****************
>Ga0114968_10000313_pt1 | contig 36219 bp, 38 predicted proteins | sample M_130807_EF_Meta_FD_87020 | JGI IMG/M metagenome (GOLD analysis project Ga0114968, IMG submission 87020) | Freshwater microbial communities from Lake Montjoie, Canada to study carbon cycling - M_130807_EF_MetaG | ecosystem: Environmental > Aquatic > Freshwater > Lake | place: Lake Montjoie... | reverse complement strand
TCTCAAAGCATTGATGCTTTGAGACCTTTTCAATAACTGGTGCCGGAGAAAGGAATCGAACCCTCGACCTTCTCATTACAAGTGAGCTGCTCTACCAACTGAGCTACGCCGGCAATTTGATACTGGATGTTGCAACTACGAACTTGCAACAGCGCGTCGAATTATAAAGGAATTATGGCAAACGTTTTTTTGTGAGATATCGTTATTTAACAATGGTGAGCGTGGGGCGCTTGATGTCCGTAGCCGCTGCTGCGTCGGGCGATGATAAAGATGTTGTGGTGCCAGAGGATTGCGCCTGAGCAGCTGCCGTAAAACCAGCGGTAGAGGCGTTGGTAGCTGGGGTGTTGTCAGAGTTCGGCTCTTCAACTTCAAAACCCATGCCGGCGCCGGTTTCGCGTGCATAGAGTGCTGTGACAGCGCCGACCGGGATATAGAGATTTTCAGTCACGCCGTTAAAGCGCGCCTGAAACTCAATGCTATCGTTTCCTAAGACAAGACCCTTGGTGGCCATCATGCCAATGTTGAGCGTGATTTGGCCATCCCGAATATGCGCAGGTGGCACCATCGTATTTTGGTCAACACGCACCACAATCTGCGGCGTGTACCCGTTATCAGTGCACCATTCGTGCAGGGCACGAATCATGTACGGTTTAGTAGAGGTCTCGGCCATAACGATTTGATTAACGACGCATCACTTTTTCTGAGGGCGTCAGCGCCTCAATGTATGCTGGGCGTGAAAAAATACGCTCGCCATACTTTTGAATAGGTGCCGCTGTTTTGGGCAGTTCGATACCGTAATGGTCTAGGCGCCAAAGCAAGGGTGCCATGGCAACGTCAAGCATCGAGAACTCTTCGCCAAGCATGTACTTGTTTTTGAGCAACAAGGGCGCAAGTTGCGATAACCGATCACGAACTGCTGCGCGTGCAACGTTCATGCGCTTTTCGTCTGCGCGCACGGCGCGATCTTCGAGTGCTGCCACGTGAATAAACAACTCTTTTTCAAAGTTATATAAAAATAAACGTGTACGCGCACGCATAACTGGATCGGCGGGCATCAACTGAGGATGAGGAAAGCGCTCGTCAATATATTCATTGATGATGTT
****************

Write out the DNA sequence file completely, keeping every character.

>Ga0114968_10000313_pt1 | contig 36219 bp, 38 predicted proteins | sample M_130807_EF_Meta_FD_87020 | JGI IMG/M metagenome (GOLD analysis project Ga0114968, IMG submission 87020) | Freshwater microbial communities from Lake Montjoie, Canada to study carbon cycling - M_130807_EF_MetaG | ecosystem: Environmental > Aquatic > Freshwater > Lake | place: Lake Montjoie... | reverse complement strand
TCTCAAAGCATTGATGCTTTGAGACCTTTTCAATAACTGGTGCCGGAGAAAGGAATCGAACCCTCGACCTTCTCATTACAAGTGAGCTGCTCTACCAACTGAGCTACGCCGGCAATTTGATACTGGATGTTGCAACTACGAACTTGCAACAGCGCGTCGAATTATAAAGGAATTATGGCAAACGTTTTTTTGTGAGATATCGTTATTTAACAATGGTGAGCGTGGGGCGCTTGATGTCCGTAGCCGCTGCTGCGTCGGGCGATGATAAAGATGTTGTGGTGCCAGAGGATTGCGCCTGAGCAGCTGCCGTAAAACCAGCGGTAGAGGCGTTGGTAGCTGGGGTGTTGTCAGAGTTCGGCTCTTCAACTTCAAAACCCATGCCGGCGCCGGTTTCGCGTGCATAGAGTGCTGTGACAGCGCCGACCGGGATATAGAGATTTTCAGTCACGCCGTTAAAGCGCGCCTGAAACTCAATGCTATCGTTTCCTAAGACAAGACCCTTGGTGGCCATCATGCCAATGTTGAGCGTGATTTGGCCATCCCGAATATGCGCAGGTGGCACCATCGTATTTTGGTCAACACGCACCACAATCTGCGGCGTGTACCCGTTATCAGTGCACCATTCGTGCAGGGCACGAATCATGTACGGTTTAGTAGAGGTCTCGGCCATAACGATTTGATTAACGACGCATCACTTTTTCTGAGGGCGTCAGCGCCTCAATGTATGCTGGGCGTGAAAAAATACGCTCGCCATACTTTTGAATAGGTGCCGCTGTTTTGGGCAGTTCGATACCGTAATGGTCTAGGCGCCAAAGCAAGGGTGCCATGGCAACGTCAAGCATCGAGAACTCTTCGCCAAGCATGTACTTGTTTTTGAGCAACAAGGGCGCAAGTTGCGATAACCGATCACGAACTGCTGCGCGTGCAACGTTCATGCGCTTTTCGTCTGCGCGCACGGCGCGATCTTCGAGTGCTGCCACGTGAATAAACAACTCTTTTTCAAAGTTATATAAAAATAAACGTGTACGCGCACGCATAACTGGATCGGCGGGCATCAACTGAGGATGAGGAAAGCGCTCGTCAATATATTCATTGATGATGTT